Protecting and enhancing Scotland’s natural assets

A photograph of trees in a Scottish forest

Key points:

  • Investment in Scotland’s natural assets – air, water, land and nature – will deliver a healthier and more prosperous Scotland.
  • Climate Change Adaptation Programme

High quality natural assets – like our water, air, soils and nature – are the cornerstones of our economy, culture and quality of life.

We will make regional land use plans for maximising the potential of every part of Scotland’s land to contribute to the fight against climate change.

The new, statutory, five‑year Climate Change Adaptation Programme will set out around 170 policies and proposals. It is centred on our communities, climate justice, the economy, infrastructure and supporting systems, our natural, coastal and marine environments and our international partnerships. The programme is designed to address priority risks for Scotland and a number of research projects to help us better understand the action we will need to take.

SEPA is supporting businesses to move beyond simply complying with environmental standards towards helping identify new opportunities which will generate innovation and investment.

Clean air is essential for our health, wellbeing and economic prosperity. We are carrying out a comprehensive review of ‘Cleaner Air for Scotland’ – Scotland’s air quality strategy – building on the progress made to date to ensure our air is of the highest quality.

We are protecting and improving our water environment through the River Basin Management Plans which will restore watercourses to a more natural condition, generating environmental and economic benefits including more opportunities for tourism and recreation.

We will seek opportunities to ensure that where possible various funding streams operate in tandem to achieve maximum benefits. SEPA’s Water Environment Fund delivers around 40 river improvement projects each year, opening up many hundreds of kilometres of river for migratory fish, bringing associated economic benefits. The Green Infrastructure Fund delivers some 15 projects across Scotland creating or enhancing around 140 hectares of greenspace in our towns and cities. The Central Green Scotland Network is a long term project, working with 19 local authorities to create green space across the central belt, estimated to deliver multiple benefits in excess of £6 billion over the next 35 years.

We will work with stakeholders to deliver the Living with Flooding two‑year action plan which promotes flood resilient repairs and property level flood protection.

We have held extensive discussions with a wide range of stakeholders on our proposals for the future of fisheries management. We are now developing that framework and will consult further on firm proposals which will help to protect our environment, support and grow local businesses and protect and strengthen the interests of rural communities. We will explore where these 3 funds can be brought together to optimise the benefits such projects can bring to urban communities, regenerating those most deprived areas and bringing both health and economic benefits.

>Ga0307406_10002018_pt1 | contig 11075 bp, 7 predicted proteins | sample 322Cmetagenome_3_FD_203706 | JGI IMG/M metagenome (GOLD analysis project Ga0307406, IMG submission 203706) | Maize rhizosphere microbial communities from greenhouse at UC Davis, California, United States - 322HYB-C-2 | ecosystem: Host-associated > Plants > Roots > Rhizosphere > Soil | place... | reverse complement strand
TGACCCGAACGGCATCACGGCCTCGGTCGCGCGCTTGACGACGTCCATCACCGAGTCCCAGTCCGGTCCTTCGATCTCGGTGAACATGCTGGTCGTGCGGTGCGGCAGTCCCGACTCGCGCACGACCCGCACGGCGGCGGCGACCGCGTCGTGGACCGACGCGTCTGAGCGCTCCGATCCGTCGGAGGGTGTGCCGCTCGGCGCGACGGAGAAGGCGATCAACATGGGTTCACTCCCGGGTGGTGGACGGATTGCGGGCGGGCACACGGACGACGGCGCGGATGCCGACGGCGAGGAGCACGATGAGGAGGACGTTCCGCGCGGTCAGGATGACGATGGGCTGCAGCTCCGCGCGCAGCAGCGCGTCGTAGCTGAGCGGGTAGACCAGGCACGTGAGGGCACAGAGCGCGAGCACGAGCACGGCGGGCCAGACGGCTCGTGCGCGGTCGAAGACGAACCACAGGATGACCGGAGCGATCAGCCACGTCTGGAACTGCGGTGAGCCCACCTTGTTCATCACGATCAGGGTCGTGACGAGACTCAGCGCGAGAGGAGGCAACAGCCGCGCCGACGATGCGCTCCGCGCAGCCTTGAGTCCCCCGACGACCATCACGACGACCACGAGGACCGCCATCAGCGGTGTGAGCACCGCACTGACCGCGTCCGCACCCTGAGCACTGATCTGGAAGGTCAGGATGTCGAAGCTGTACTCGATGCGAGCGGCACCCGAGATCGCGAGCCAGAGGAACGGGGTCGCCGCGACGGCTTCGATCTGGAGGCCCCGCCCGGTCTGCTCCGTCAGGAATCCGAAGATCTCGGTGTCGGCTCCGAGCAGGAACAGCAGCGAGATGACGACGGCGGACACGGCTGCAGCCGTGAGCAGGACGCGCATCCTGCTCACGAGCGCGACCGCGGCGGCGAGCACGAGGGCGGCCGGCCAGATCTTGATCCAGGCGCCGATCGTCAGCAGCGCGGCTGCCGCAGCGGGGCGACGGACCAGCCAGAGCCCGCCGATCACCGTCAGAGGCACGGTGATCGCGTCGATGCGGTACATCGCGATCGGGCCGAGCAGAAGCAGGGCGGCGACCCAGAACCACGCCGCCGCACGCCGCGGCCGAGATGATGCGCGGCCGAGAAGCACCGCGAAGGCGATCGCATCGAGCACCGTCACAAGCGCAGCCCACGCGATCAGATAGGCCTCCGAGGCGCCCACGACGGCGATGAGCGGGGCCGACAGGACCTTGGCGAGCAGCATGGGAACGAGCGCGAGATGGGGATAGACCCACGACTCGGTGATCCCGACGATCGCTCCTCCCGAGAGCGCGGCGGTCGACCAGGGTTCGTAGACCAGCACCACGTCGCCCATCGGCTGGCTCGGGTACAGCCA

Substantial investment has been made in improving our soil quality, through for example the Peatlands Action Fund, which restores degraded peatland so that it can store more carbon in future, with associated climate change benefits. And the Scottish Land Commission is working with SEPA to unlock potential growth by bringing vacant and derelict land back into economic use.

In 2018-19 we exceeded our target of planting 10,000 hectares of woodland every year. We will increase it by a further 50% by 2025. We have published a new Scottish Forestry Strategy setting out the long-term vision and objectives for forestry and woodlands, including in support of the forestry sector, which contributes £1 billion to the economy. We will publish an implementation plan to take forward delivery of the strategy.

Scotland planted 84% of the new woodland created in the UK in 2018-19 and we have exceeded our annual planting target of 10,000 hectares. In the coming year, we will seek to plant 12,000 hectares. We already have ambitious targets for tree planting which take us to 15,000 hectares by 2025. We anticipate accelerating progress towards that and setting increased targets beyond 2021. We will consult stakeholders on what is ambitious but also achievable.

The Cairngorms National Park, Loch Lomond & The Trossachs National Park and the Royal Botanic Garden Edinburgh are playing a key role in supporting the strong growth in the tourism sector.

We are continuing to invest in our green infrastructure to support tourism growth, such as the National Walking and Cycling Network which is attracting more visitors and generating £85 million expenditure in the local economy.

Key resources:

Green Infrastructure Scotland

Central Scotland Green Network

Forestry Commission: Grants

Scottish Environment Protection Agency (SEPA)